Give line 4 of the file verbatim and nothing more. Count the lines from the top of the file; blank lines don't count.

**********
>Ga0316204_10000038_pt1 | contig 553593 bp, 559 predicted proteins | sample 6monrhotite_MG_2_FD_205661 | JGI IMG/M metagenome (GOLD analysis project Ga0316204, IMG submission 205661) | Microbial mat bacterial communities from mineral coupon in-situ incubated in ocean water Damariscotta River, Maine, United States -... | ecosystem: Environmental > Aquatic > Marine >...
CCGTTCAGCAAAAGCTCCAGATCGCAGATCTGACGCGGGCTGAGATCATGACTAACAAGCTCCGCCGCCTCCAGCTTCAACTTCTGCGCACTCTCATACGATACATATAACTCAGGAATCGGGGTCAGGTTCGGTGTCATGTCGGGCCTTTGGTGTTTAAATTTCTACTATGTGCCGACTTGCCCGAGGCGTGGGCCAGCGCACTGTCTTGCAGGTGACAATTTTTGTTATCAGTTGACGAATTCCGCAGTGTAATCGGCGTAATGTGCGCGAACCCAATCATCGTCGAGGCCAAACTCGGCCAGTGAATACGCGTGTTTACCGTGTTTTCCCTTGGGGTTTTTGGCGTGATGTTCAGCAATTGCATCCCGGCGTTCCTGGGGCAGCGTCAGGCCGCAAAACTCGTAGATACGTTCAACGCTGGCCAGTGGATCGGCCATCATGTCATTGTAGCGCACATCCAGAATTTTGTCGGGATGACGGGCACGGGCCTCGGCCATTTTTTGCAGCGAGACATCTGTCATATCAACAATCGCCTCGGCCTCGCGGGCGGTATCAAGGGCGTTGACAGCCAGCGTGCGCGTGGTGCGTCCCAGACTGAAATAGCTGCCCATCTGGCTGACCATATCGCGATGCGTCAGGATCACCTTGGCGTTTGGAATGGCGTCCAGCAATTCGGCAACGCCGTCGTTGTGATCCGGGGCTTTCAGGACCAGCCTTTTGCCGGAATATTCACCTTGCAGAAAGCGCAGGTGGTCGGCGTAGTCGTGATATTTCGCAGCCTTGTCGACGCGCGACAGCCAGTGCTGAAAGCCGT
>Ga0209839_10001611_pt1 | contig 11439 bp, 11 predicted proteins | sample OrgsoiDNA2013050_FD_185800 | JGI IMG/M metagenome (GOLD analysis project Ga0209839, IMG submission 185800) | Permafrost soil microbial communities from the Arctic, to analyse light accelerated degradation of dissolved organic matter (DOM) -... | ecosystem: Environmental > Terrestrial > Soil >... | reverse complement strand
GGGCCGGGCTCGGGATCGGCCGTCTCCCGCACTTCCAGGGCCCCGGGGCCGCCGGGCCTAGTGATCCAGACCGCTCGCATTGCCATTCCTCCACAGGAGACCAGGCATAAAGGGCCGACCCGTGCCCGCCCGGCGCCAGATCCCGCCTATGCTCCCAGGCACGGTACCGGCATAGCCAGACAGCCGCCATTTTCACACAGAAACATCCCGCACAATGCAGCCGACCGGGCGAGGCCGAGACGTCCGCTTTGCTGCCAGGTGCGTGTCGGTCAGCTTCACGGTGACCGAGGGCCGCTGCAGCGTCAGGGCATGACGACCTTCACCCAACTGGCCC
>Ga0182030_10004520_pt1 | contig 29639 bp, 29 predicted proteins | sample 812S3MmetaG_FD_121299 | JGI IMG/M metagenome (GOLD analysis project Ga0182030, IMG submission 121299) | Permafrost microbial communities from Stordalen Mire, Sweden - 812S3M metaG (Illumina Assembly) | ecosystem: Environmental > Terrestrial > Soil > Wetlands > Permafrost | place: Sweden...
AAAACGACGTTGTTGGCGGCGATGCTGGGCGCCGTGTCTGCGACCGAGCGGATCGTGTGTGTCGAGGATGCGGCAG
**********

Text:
GGGCCGGGCTCGGGATCGGCCGTCTCCCGCACTTCCAGGGCCCCGGGGCCGCCGGGCCTAGTGATCCAGACCGCTCGCATTGCCATTCCTCCACAGGAGACCAGGCATAAAGGGCCGACCCGTGCCCGCCCGGCGCCAGATCCCGCCTATGCTCCCAGGCACGGTACCGGCATAGCCAGACAGCCGCCATTTTCACACAGAAACATCCCGCACAATGCAGCCGACCGGGCGAGGCCGAGACGTCCGCTTTGCTGCCAGGTGCGTGTCGGTCAGCTTCACGGTGACCGAGGGCCGCTGCAGCGTCAGGGCATGACGACCTTCACCCAACTGGCCC